BD should focus on social safety net building
Poverty is a particular situation of human life. It is related to the standard of living and the socioeconomic aspects of living. Though apparently it seems that the concept of poverty is mainly tied to money income. Rapid and sustained poverty reduction requires a pace and pattern of economic growth that helps poor women and men to participate in, contribute to and benefit from it -- in short, pro-poor growth. Actually, it has many non-income dimensions.
The issue of poverty is closely related to the overall growth and development of a country. With the increases, income, poverty diminishes and in the reverse case, poverty increase. In poor and developing countries, poverty alleviation has become synonymous with the overall economic development. The 2016/17 HIES and the official annual poverty rate -- released on October 17, End Poverty Day -- interviewed four times as many households as the previous HIES, allowing Bangladesh to produce poverty estimates at quarterly intervals and the district level for the first time.
Although poverty is still high, Bangladesh has continued to make impressive progress in reducing poverty. Measured against the international extreme poverty line, poverty fell from 18.5 per cent in 2010 to 13.8 per cent in 2016, and the country is on track to reach the first Sustainable Development Goal of eradicating extreme poverty by 2030. Progress on reducing poverty measured by the national upper poverty line has been equally strong. In 2010, almost one third of the country's population lived in poverty; by 2016 this had fallen to less than one-fourth. Since 2010, 8 million Bangladeshis moved out of poverty.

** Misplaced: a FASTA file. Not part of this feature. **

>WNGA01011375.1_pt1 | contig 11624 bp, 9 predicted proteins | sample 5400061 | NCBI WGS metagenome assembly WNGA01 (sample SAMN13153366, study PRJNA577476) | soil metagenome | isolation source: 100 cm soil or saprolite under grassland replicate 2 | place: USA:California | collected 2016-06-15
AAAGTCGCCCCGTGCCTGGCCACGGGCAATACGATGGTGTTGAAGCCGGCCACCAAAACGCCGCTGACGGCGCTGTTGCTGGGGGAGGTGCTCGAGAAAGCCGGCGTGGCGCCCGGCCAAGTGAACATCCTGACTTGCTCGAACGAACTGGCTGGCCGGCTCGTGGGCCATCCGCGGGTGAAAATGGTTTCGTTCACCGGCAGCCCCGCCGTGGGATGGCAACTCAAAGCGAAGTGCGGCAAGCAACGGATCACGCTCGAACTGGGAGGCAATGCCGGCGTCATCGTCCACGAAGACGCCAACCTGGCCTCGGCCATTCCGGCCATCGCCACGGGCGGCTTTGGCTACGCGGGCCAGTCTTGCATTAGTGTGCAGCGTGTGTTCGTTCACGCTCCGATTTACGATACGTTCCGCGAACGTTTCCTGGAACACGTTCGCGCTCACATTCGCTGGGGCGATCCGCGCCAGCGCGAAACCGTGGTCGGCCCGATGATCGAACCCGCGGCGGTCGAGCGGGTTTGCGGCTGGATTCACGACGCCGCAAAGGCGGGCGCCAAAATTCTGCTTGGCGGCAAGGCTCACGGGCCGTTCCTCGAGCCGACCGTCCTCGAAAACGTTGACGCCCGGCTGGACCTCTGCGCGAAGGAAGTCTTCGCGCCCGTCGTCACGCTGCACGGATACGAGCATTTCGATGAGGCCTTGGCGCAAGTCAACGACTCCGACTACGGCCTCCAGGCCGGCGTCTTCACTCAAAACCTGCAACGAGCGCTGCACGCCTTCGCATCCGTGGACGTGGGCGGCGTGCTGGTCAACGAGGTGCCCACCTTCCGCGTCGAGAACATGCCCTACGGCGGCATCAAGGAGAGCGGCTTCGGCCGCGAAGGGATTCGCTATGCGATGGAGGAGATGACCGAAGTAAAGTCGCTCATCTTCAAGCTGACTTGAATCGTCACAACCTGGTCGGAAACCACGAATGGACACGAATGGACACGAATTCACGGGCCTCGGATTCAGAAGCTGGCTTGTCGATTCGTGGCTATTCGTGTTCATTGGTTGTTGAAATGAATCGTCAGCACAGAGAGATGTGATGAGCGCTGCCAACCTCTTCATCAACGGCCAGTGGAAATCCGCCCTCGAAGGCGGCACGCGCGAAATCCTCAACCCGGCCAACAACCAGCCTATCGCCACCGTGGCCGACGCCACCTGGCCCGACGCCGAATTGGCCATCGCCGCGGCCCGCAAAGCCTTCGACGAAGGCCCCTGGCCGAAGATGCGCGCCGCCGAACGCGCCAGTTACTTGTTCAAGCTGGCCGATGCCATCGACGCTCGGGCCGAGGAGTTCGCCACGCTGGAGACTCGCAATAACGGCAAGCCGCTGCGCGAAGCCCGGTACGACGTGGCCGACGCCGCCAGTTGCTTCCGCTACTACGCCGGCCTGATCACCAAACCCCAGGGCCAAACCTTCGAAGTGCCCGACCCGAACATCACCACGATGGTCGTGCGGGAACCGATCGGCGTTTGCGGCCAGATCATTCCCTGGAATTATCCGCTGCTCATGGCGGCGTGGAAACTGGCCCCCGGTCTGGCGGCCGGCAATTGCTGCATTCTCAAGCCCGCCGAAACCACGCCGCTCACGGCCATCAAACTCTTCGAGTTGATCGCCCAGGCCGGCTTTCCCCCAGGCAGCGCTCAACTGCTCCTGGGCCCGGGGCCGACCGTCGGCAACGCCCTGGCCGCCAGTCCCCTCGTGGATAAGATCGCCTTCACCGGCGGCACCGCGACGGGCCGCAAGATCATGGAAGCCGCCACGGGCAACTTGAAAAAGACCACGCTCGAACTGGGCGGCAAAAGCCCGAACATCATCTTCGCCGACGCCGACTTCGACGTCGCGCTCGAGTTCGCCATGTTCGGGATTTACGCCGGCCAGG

Despite accelerating growth, the pace of poverty reduction has slowed. The pace of economic growth has increased since 2010 with GDP growing at a rate of 6.5 per cent on average per year between 2010 and 2016. In contrast, the pace of poverty reduction slowed. The national poverty rate fell by 1.2 percentage points annually from 2010 to 2016 compared to 1.7 from 2005 to 2010.
Recent years have seen a perceptible increase in interest in social safety nets within developing countries including Bangladesh. Historically, public safety net efforts in Bangladesh have clustered around the twin themes of food rations and post-disaster relief. The third cluster has been informal safety nets at family and community levels to address issues of demographic and social shocks. There has also been pension scheme for state employees. In recent years, however, safety nets have transcended these historical moorings and have graduated to a mainstream social and developmental concern. Bangladesh should focus on creating a safety net for all aligned with poverty reduction plan.